The unmanned X-37B space plane, which looks like a miniature version of NASA's now-retired space shuttle orbiter, is scheduled to blast off atop a United Launch Alliance Atlas V rocket from Florida's Cape Canaveral Air Force Station on May 20.

"We are excited about our fourth X-37B mission," Randy Walden, director of the Air Force Rapid Capabilities Office, said in a statement. "With the demonstrated success of the first three missions, we’re able to shift our focus from initial checkouts of the vehicle to testing of experimental payloads." ..."

http://www.space.com/29221-x37b-military-space-plane-fourth-mission.html
41
18
sanjay srR's profile photoMassimo Dionisi's profile photoDaniel Armstrong's profile photoMichael Keith Cooper's profile photo
5 comments
 
for rescues or espionage...?
Add a comment...

Ralph Roberts

Shared publicly  - 
 
Topiary Garden Cemetery of Tulcan ... "Tulcán, the capital of the province of Carchi in Ecuador, is a small city of 60,000, situated right on the border between Ecuador and Colombia. For the visitor, Tulcan offers nothing much noteworthy, except due to it’s proximity to Colombia it is a bustling city with a lot of trade passing through each day. The cemetery, however, is one that is worth visiting. While most tourist friendly cemeteries are known for its fantastic shrines and graves, the cemetery in Tulcan is known for its elaborately trimmed cypress bushes.

The cemetery of Tulcan was founded in 1932 to replace the old cemetery on the hill of Santiago that was severely damaged in the earthquake of 1923. It was built on 8 acres of land, northeast of the city, complying with the general rule of the time which required they be outside populated areas to avoid epidemics. The key feature of the terrain on which the cemetery is located is the calcareous soil that favor the growth of cypress.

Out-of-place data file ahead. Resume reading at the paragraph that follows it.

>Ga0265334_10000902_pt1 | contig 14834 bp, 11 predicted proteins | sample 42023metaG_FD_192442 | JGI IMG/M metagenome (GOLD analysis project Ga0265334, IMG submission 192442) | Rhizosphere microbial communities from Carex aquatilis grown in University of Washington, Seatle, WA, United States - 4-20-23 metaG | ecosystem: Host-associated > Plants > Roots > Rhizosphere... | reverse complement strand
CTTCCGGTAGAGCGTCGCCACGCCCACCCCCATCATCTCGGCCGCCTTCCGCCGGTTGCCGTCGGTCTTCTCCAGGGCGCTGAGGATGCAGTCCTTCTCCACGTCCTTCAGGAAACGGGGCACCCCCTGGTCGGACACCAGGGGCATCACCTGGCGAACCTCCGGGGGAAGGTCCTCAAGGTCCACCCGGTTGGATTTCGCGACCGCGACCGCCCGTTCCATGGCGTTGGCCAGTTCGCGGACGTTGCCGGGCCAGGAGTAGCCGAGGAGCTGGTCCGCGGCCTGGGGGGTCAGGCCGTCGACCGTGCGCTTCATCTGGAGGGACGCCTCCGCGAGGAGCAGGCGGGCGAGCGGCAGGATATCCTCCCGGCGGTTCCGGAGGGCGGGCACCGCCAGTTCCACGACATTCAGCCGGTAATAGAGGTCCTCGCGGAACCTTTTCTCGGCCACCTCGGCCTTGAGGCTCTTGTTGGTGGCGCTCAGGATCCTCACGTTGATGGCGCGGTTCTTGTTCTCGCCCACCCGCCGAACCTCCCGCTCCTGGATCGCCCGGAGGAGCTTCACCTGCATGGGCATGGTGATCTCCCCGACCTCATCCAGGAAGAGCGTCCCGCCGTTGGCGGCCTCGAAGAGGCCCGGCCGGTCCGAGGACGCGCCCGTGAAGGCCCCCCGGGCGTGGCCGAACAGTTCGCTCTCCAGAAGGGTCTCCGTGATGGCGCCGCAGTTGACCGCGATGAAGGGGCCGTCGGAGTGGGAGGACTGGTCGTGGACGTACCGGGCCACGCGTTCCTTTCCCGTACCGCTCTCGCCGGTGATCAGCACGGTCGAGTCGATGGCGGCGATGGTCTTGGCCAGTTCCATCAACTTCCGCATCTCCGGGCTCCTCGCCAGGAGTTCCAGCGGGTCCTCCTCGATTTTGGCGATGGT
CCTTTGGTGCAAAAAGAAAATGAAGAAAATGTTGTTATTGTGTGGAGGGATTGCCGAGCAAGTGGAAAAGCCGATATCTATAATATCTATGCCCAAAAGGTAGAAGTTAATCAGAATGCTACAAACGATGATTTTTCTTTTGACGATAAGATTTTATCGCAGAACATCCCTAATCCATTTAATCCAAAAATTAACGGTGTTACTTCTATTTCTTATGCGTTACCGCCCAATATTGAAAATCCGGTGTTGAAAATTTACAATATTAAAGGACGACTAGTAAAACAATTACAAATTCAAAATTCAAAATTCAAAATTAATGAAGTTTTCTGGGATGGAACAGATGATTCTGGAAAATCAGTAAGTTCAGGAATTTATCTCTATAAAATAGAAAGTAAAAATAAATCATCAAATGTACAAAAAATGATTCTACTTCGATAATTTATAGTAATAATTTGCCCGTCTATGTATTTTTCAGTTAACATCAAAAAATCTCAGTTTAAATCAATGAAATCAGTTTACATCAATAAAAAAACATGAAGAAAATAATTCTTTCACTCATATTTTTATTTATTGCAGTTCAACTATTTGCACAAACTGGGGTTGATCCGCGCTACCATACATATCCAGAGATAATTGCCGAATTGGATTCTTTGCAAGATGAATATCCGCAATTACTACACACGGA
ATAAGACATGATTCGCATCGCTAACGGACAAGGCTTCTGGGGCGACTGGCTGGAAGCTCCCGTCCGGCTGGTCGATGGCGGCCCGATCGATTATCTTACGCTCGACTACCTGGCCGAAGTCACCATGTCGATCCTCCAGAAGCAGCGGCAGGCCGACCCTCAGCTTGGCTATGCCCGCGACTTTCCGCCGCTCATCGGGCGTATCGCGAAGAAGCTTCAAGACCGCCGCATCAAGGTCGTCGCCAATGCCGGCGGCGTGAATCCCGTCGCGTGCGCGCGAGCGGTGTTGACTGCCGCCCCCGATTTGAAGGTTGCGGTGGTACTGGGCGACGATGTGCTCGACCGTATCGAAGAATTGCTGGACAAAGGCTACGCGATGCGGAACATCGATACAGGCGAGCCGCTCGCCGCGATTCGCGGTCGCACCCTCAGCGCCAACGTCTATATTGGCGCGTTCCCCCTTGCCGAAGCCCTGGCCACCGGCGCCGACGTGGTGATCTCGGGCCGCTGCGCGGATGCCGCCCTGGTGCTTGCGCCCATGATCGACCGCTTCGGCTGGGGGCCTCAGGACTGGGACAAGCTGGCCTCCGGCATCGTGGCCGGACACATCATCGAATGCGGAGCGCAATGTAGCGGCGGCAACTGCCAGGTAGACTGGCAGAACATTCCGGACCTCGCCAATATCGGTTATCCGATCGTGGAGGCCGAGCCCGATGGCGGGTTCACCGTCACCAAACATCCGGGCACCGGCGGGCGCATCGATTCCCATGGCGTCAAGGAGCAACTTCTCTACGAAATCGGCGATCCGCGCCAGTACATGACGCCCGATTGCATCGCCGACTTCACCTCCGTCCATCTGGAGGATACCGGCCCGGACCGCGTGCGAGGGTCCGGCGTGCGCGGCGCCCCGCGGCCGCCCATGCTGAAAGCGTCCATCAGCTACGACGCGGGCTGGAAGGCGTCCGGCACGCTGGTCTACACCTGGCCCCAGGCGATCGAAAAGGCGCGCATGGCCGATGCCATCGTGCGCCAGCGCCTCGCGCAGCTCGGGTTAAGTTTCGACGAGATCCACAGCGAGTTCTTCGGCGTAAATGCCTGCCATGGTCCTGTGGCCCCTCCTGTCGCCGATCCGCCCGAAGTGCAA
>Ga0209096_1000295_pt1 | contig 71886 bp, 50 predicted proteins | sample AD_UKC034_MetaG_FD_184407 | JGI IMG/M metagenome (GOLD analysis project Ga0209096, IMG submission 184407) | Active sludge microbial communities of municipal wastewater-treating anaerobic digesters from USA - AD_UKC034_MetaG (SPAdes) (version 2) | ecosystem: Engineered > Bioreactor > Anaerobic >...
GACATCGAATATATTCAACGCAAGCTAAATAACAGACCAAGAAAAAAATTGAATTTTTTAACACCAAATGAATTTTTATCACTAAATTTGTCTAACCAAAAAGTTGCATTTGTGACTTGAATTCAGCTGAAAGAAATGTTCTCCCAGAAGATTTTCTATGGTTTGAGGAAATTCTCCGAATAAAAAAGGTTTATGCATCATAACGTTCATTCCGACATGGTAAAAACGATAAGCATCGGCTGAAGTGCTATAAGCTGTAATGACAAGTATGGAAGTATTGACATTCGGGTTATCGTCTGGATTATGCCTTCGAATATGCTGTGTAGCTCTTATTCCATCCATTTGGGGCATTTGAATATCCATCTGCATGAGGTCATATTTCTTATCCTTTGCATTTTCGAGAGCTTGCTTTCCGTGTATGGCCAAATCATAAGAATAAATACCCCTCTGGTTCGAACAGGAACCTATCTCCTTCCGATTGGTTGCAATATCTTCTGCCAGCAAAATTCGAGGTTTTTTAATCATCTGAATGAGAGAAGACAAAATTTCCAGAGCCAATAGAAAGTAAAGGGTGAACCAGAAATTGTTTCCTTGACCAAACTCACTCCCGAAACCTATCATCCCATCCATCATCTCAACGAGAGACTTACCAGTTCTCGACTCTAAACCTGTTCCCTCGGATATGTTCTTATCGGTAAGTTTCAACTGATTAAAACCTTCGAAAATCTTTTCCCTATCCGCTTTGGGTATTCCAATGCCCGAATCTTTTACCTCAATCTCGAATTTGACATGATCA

José María Franco Guerrero, who held the position of Head of the Municipality of Tulcán Parks, started exploiting the favorable soil by planting rows of cypress trees that today cover almost half of the cemetery. He started pruning each tree into various figures inspired by pre-Columbian, Augustinian and Arabic totems. Some were mythological figures, others were animals and some simple geometric shapes. There are more than 300 figures in total.

Recognition of Mr. Guerrero’s work came in 1984 when his topiary garden was declared "Cultural Heritage of the State" by the Institute of Cultural Heritage of Ecuador. On the same year, the Ministry of Tourism declared the garden as a site of national interest.

José María Franco Guerrero died in 1985 and was befittingly buried in this very cemetery among the splendor he created. His epitaph reads: “In Tulcán, a cemetery so beautiful that it invites one to die!” His five sons continue the maintenance of the Topiary Garden Cemetery and the creation of its fascinating shrubbery to this day.

In 2005, the cemetery was renamed José María Azael Franco Cemetery. ..."

MORE: http://www.amusingplanet.com/2015/04/topiary-garden-cemetery-of-tulcan.html
43
12
Ankit Choubey's profile photoJesus Christ's profile photoBabu V's profile photoWINDY Lawrence's profile photo
2 comments
 
wow amazing
Add a comment...

Ralph Roberts

Shared publicly  - 
 
April 24, 1800 – The Library of Congress, the de facto national library of the United States, was established as part of an act of Congress providing for the transfer of the nation's capital from Philadelphia to Washington, D.C. ... "The Library of Congress is the research library that officially serves the United States Congress, but which is the de facto national library of the United States. It is the oldest federal cultural institution in the United States. The Library is housed in three buildings on Capitol Hill in Washington, D.C., and also maintains the Packard Campus in Culpeper, Virginia, which houses the National Audio-Visual Conservation Center.

By 1990, the Library of Congress became the world's largest library,[n 1] and continues to claim that title today.[4] The Library's "collections are universal, not limited by subject, format, or national boundary, and include research materials from all parts of the world and in more than 450 languages. Two thirds of the books it acquires each year are in languages other than English."[3]